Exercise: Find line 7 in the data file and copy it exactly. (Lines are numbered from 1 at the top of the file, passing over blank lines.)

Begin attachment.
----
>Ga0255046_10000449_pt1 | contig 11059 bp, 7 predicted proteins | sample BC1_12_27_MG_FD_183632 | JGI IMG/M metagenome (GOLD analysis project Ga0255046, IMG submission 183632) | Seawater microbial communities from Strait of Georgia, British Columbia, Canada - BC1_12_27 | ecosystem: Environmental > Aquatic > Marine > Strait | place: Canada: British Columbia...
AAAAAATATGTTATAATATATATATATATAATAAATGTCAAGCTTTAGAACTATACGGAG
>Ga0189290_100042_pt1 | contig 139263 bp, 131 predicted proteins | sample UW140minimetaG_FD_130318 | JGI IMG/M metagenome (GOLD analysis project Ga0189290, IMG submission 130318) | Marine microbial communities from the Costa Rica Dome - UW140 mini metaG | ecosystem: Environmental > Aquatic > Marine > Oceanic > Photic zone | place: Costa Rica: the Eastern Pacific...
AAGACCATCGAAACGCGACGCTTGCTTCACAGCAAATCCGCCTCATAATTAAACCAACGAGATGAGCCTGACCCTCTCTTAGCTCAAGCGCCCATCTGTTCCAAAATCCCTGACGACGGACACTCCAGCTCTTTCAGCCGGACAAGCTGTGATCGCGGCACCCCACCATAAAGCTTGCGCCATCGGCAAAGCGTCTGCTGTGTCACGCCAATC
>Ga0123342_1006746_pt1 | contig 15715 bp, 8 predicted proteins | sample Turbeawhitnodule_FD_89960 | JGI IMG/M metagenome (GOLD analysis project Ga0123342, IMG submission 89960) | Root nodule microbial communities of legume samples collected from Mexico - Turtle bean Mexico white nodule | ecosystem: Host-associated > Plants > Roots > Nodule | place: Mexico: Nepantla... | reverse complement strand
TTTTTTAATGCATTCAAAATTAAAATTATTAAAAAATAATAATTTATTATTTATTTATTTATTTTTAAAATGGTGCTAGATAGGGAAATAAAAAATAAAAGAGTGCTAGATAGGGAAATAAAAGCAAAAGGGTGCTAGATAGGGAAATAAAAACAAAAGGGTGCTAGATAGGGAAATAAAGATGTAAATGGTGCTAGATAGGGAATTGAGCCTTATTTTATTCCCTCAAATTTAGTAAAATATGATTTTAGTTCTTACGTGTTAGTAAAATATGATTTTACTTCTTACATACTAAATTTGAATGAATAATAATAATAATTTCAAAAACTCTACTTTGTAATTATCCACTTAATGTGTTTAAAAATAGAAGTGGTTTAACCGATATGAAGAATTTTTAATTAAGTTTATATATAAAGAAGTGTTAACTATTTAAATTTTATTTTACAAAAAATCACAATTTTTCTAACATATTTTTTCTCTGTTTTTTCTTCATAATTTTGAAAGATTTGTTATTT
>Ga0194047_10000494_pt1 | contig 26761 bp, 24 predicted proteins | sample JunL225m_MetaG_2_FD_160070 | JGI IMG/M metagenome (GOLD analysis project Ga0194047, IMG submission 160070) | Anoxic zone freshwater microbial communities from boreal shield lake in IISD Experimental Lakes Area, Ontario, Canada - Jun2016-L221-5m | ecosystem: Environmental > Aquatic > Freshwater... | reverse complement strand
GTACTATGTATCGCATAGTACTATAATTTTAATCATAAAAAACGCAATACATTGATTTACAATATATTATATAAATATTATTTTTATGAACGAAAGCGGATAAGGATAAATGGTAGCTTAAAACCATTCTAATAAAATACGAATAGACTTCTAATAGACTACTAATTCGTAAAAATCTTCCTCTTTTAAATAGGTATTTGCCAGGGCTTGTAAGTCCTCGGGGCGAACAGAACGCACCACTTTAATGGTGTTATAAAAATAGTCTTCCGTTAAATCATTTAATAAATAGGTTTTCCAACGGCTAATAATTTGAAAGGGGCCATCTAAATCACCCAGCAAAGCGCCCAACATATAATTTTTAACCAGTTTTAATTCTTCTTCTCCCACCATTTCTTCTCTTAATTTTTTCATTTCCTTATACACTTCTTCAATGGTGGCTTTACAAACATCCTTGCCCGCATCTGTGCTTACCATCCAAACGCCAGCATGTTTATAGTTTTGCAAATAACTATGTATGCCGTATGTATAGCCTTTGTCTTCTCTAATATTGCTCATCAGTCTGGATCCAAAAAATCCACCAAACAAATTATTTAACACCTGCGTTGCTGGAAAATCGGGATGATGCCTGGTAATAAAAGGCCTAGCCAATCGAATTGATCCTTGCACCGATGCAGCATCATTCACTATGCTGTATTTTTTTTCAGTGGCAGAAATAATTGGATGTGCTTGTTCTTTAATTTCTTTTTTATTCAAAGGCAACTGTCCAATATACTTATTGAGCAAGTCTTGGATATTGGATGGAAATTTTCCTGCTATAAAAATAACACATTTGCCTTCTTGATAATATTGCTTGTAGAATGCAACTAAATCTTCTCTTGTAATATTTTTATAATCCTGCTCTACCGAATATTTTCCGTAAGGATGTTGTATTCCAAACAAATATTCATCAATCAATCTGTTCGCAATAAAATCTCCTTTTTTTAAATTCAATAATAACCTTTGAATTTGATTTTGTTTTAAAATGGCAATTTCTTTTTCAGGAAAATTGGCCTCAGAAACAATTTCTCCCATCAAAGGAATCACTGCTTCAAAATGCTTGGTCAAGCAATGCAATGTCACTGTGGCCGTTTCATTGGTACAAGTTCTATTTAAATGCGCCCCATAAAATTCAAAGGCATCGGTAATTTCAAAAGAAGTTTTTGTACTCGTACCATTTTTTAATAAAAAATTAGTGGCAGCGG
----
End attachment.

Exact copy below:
>Ga0194047_10000494_pt1 | contig 26761 bp, 24 predicted proteins | sample JunL225m_MetaG_2_FD_160070 | JGI IMG/M metagenome (GOLD analysis project Ga0194047, IMG submission 160070) | Anoxic zone freshwater microbial communities from boreal shield lake in IISD Experimental Lakes Area, Ontario, Canada - Jun2016-L221-5m | ecosystem: Environmental > Aquatic > Freshwater... | reverse complement strand